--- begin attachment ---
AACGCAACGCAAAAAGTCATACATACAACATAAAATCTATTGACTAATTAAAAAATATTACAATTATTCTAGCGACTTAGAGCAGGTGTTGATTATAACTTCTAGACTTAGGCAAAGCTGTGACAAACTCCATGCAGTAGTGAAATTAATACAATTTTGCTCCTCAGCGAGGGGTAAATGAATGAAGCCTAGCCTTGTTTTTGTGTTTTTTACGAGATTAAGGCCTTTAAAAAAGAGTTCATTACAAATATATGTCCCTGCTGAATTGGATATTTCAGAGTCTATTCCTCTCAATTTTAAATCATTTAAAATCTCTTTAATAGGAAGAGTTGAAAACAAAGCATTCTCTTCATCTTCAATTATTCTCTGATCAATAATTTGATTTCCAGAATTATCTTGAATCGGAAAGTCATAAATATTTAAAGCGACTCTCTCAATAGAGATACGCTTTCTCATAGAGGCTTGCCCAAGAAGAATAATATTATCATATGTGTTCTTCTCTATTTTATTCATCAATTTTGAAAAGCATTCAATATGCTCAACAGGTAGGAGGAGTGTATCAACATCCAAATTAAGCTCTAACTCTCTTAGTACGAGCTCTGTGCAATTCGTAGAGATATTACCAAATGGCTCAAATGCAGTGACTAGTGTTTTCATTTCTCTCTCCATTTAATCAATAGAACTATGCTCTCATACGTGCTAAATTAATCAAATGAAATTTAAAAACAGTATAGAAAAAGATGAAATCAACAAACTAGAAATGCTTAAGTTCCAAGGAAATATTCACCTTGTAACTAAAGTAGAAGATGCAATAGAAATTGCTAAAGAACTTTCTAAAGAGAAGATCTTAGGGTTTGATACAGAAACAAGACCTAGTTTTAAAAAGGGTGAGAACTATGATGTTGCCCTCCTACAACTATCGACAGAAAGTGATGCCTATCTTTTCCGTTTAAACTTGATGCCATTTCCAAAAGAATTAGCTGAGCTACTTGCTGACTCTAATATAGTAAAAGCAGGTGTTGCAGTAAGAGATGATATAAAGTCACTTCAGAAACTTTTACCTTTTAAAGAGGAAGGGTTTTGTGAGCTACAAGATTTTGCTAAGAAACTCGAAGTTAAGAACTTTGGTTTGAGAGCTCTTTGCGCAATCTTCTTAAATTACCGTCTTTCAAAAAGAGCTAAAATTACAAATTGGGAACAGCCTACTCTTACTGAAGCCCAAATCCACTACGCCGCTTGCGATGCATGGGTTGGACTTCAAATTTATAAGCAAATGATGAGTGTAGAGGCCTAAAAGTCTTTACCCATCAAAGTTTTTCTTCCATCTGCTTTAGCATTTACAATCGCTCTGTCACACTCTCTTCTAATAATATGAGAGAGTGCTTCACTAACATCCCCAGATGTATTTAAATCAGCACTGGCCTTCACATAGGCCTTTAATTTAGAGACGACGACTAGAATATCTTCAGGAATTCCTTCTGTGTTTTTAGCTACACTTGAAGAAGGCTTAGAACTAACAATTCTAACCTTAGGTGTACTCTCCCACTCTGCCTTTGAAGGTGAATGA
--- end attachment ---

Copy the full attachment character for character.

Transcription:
AACGCAACGCAAAAAGTCATACATACAACATAAAATCTATTGACTAATTAAAAAATATTACAATTATTCTAGCGACTTAGAGCAGGTGTTGATTATAACTTCTAGACTTAGGCAAAGCTGTGACAAACTCCATGCAGTAGTGAAATTAATACAATTTTGCTCCTCAGCGAGGGGTAAATGAATGAAGCCTAGCCTTGTTTTTGTGTTTTTTACGAGATTAAGGCCTTTAAAAAAGAGTTCATTACAAATATATGTCCCTGCTGAATTGGATATTTCAGAGTCTATTCCTCTCAATTTTAAATCATTTAAAATCTCTTTAATAGGAAGAGTTGAAAACAAAGCATTCTCTTCATCTTCAATTATTCTCTGATCAATAATTTGATTTCCAGAATTATCTTGAATCGGAAAGTCATAAATATTTAAAGCGACTCTCTCAATAGAGATACGCTTTCTCATAGAGGCTTGCCCAAGAAGAATAATATTATCATATGTGTTCTTCTCTATTTTATTCATCAATTTTGAAAAGCATTCAATATGCTCAACAGGTAGGAGGAGTGTATCAACATCCAAATTAAGCTCTAACTCTCTTAGTACGAGCTCTGTGCAATTCGTAGAGATATTACCAAATGGCTCAAATGCAGTGACTAGTGTTTTCATTTCTCTCTCCATTTAATCAATAGAACTATGCTCTCATACGTGCTAAATTAATCAAATGAAATTTAAAAACAGTATAGAAAAAGATGAAATCAACAAACTAGAAATGCTTAAGTTCCAAGGAAATATTCACCTTGTAACTAAAGTAGAAGATGCAATAGAAATTGCTAAAGAACTTTCTAAAGAGAAGATCTTAGGGTTTGATACAGAAACAAGACCTAGTTTTAAAAAGGGTGAGAACTATGATGTTGCCCTCCTACAACTATCGACAGAAAGTGATGCCTATCTTTTCCGTTTAAACTTGATGCCATTTCCAAAAGAATTAGCTGAGCTACTTGCTGACTCTAATATAGTAAAAGCAGGTGTTGCAGTAAGAGATGATATAAAGTCACTTCAGAAACTTTTACCTTTTAAAGAGGAAGGGTTTTGTGAGCTACAAGATTTTGCTAAGAAACTCGAAGTTAAGAACTTTGGTTTGAGAGCTCTTTGCGCAATCTTCTTAAATTACCGTCTTTCAAAAAGAGCTAAAATTACAAATTGGGAACAGCCTACTCTTACTGAAGCCCAAATCCACTACGCCGCTTGCGATGCATGGGTTGGACTTCAAATTTATAAGCAAATGATGAGTGTAGAGGCCTAAAAGTCTTTACCCATCAAAGTTTTTCTTCCATCTGCTTTAGCATTTACAATCGCTCTGTCACACTCTCTTCTAATAATATGAGAGAGTGCTTCACTAACATCCCCAGATGTATTTAAATCAGCACTGGCCTTCACATAGGCCTTTAATTTAGAGACGACGACTAGAATATCTTCAGGAATTCCTTCTGTGTTTTTAGCTACACTTGAAGAAGGCTTAGAACTAACAATTCTAACCTTAGGTGTACTCTCCCACTCTGCCTTTGAAGGTGAATGA